Barney Miller: Still Great Television

I now own the 6th Season of Barney Miller. I went through all the seasons a few years ago. Rewatching Season 6 reminded me all over again what great television it is--how impressively well-written Barney Miller was in the years before television really had a ton of money (proving that sometimes love outweighs cash).  

There are so many reasons Barney Miller is excellent, including the impressive cast: Hal Linden, Ron Glass (1945-2016, may he rest in peace), Abe Vigoda, Max Gail, Steven Landesberg, Jack Soo, Ron Carey, James Gregory . . . and a set of back benchers (as detectives, criminals, locals) with serious credentials (Roscoe Lee Browne and James Cromwell to name a few).

Hal Linden and the excessively dry
Steve Landesberg
Without the impressive acting, the show wouldn't be quite so good; in the long-run though, all the acting in the world can't make up for poor writing. And the writing on Barney Miller is as impressive as the comedic specialists who deliver the lines.

Barney Miller, in truth, skirts the line of moralistic television. This is different from episodes with a moral--moralistic television involves what I call "after-school special" writing. The moral in the former is an underlying thread or even joke. The moral in the latter is Something the Audience Should Learn.

Generally speaking, I don't like the latter in my fiction. Give me a moral perspective. Give me moral problems that the characters debate. Don't try to make me a better person (see the moralistic and cloying Rent as compared to the hilarious, ribald, and far superior Rocky Horror Picture Show).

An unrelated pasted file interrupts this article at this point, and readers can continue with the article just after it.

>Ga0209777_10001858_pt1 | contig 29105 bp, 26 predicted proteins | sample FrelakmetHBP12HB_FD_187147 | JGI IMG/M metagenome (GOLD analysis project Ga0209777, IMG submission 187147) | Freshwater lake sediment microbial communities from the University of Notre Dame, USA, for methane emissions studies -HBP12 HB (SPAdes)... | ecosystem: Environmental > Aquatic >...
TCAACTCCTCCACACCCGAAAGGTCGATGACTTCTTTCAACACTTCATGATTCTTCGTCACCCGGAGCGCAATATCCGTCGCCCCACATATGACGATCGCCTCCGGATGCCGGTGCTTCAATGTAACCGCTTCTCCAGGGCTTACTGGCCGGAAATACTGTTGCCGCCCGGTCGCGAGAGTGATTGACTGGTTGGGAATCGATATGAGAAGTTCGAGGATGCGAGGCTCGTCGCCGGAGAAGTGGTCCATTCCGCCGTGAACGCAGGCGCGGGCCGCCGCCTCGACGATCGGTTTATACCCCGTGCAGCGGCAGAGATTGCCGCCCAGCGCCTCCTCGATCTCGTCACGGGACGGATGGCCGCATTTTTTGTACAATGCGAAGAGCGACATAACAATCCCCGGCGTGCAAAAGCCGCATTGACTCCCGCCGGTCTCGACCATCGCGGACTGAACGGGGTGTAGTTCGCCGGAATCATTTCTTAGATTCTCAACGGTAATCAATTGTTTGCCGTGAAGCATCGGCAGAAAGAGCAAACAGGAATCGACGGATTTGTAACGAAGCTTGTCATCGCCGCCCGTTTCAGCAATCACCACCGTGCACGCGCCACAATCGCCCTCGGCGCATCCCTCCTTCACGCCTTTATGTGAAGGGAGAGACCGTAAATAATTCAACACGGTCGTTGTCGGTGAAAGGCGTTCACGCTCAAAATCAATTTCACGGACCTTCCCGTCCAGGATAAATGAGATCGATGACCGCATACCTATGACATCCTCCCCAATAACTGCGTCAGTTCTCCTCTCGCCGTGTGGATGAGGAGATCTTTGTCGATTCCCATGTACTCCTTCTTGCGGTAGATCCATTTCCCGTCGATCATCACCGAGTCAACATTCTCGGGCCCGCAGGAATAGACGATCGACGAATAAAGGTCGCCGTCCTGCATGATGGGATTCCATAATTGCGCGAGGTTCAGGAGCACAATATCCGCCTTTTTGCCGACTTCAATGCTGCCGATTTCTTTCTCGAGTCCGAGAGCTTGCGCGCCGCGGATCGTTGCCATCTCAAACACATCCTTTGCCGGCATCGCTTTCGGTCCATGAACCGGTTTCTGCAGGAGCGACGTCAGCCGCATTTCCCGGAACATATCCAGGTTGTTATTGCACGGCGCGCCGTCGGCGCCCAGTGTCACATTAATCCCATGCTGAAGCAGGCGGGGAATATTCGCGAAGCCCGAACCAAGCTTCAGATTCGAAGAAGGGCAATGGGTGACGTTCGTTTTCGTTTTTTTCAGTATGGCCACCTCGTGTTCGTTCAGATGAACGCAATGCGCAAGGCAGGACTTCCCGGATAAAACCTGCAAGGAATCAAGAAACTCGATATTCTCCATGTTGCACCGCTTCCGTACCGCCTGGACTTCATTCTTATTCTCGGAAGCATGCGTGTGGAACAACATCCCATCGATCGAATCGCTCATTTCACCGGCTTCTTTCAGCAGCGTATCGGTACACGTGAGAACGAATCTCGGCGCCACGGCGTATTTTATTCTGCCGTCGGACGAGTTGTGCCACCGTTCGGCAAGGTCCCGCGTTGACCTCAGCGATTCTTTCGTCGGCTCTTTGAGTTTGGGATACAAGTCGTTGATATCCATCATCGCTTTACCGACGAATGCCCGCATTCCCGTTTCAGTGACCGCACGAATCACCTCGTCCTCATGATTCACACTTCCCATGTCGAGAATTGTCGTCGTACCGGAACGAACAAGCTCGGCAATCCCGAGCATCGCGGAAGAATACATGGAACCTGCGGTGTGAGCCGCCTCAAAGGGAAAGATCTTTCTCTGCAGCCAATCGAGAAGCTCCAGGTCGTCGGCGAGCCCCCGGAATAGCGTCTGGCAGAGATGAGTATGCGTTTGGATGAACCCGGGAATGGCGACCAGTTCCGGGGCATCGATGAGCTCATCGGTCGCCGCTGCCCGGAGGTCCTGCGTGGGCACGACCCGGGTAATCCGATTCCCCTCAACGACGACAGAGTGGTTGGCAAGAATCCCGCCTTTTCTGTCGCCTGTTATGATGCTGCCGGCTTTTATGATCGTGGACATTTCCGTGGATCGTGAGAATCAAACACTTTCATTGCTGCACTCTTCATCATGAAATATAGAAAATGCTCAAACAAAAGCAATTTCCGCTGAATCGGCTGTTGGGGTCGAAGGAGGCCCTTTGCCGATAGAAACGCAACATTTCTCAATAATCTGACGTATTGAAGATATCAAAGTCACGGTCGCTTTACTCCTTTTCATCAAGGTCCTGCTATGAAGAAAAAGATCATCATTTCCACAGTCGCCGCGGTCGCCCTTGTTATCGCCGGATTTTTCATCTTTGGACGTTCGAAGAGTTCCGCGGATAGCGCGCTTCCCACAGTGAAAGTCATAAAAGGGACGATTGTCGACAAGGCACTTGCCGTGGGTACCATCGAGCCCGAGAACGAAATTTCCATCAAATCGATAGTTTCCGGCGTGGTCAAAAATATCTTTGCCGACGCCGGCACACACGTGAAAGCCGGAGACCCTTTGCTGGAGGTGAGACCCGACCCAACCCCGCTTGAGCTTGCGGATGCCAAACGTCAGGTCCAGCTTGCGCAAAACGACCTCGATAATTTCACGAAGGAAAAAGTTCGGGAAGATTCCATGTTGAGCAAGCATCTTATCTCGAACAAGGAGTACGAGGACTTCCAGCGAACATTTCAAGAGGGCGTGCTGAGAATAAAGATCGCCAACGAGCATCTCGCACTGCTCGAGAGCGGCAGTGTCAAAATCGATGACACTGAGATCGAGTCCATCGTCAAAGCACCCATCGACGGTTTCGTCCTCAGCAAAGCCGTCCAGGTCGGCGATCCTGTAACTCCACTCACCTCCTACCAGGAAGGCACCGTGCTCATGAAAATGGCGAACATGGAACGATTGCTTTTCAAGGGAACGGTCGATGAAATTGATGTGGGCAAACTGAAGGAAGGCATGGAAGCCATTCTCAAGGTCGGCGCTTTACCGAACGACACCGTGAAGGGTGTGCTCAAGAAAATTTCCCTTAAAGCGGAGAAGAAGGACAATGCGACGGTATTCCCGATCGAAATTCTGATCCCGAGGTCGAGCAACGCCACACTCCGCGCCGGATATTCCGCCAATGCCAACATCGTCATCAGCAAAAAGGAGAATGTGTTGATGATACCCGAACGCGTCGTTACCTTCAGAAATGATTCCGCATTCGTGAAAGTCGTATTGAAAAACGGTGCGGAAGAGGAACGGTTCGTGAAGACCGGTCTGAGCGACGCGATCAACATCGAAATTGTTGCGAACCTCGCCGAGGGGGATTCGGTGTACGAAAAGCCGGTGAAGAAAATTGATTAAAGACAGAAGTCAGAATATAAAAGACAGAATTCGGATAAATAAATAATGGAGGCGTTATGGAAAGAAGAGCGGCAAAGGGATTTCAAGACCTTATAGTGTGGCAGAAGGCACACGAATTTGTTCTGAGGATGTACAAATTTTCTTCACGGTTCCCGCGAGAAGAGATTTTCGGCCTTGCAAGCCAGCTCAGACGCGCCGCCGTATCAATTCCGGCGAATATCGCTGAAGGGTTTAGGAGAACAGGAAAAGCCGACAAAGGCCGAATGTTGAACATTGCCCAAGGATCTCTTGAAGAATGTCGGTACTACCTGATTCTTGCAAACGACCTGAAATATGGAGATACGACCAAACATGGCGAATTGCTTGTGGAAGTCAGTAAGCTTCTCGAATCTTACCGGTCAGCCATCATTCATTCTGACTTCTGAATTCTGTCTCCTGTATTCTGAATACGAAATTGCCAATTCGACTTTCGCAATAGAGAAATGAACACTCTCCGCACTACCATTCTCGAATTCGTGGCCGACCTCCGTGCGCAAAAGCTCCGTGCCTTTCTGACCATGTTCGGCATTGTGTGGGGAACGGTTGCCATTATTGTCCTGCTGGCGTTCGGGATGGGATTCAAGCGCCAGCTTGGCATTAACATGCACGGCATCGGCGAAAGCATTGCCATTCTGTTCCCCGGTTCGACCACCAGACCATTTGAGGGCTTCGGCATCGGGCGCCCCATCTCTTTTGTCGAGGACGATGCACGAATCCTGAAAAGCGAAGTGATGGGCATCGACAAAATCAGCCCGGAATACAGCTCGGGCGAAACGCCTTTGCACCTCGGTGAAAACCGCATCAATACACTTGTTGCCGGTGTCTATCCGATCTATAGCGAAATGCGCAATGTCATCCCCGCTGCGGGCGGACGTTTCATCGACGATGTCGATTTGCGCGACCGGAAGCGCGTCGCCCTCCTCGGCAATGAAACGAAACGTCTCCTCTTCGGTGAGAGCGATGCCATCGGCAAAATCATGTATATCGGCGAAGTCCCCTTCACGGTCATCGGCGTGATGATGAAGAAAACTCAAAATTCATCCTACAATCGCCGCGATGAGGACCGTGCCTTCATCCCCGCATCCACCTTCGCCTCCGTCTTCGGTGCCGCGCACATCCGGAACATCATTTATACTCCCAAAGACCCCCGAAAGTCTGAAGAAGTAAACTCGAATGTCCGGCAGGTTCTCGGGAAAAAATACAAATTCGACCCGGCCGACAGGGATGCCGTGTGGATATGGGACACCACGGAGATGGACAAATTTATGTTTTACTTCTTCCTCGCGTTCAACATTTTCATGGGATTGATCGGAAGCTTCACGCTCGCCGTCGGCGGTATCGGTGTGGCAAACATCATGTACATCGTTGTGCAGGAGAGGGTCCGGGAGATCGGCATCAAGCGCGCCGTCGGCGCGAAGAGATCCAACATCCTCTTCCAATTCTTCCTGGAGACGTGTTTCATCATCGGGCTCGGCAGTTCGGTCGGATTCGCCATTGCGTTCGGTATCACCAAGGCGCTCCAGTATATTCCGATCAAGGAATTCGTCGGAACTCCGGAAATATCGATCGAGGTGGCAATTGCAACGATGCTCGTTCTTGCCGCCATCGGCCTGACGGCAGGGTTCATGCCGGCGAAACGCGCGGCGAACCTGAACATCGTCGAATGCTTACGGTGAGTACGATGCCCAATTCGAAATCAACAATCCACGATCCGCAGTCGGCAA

Like other shows of the time period (see Star Trek), Barney Miller is grappling with heavy ideas: the definition of rape, cults, reminders of Vietnam, corrupt police, religious doubts, race issues, broken marriages, treatment of the elderly, treatment of gays . . .

It just avoids becoming moralistic and preachy, partly, again, because of the actors, but mostly, in this case, because the writers never forget the other side. The diatribes and excuses of the "bad" characters are often played for laughs, but they are never played easily. When Harris and Dietrich debate the Vietnam War with Wojo, Wojo is allowed to speak his piece. When various government officials show up in the precinct, their personal failings and desires, their little idiosyncratic dreams, are allowed expression. When Harris is shot at by fellow police officers, the fallout affects all the members of the 12th, who express a variety of hurt feelings and confusion at Harris's anger.

This is George Murdock NOT as Scanlon--but yes, he was
on Star Trek.
Scanlon is an excellent example of a thoroughly nasty character--he is the Internal Affairs officer who is always trying to find dirt in Barney's precinct--who manages to come across as more complex than a two-dimensional strawman, despite only twelve episodes.

He isn't merely a "Big Bad"--he has reasons for his behavior. At one point, he argues that Barney and his officers couldn't possibly be as clean and upstanding as they are because it isn't "natural." On several occasions, his efforts to expose other people's "criminal" attitudes highlight his own foibles. He comes across as more desirous of applause and affection, despite his slimy nature, than even he realizes.

It is clever writing and clever acting. And never fails to raise a laugh.

Barney Miller earned its Primetime Emmys.

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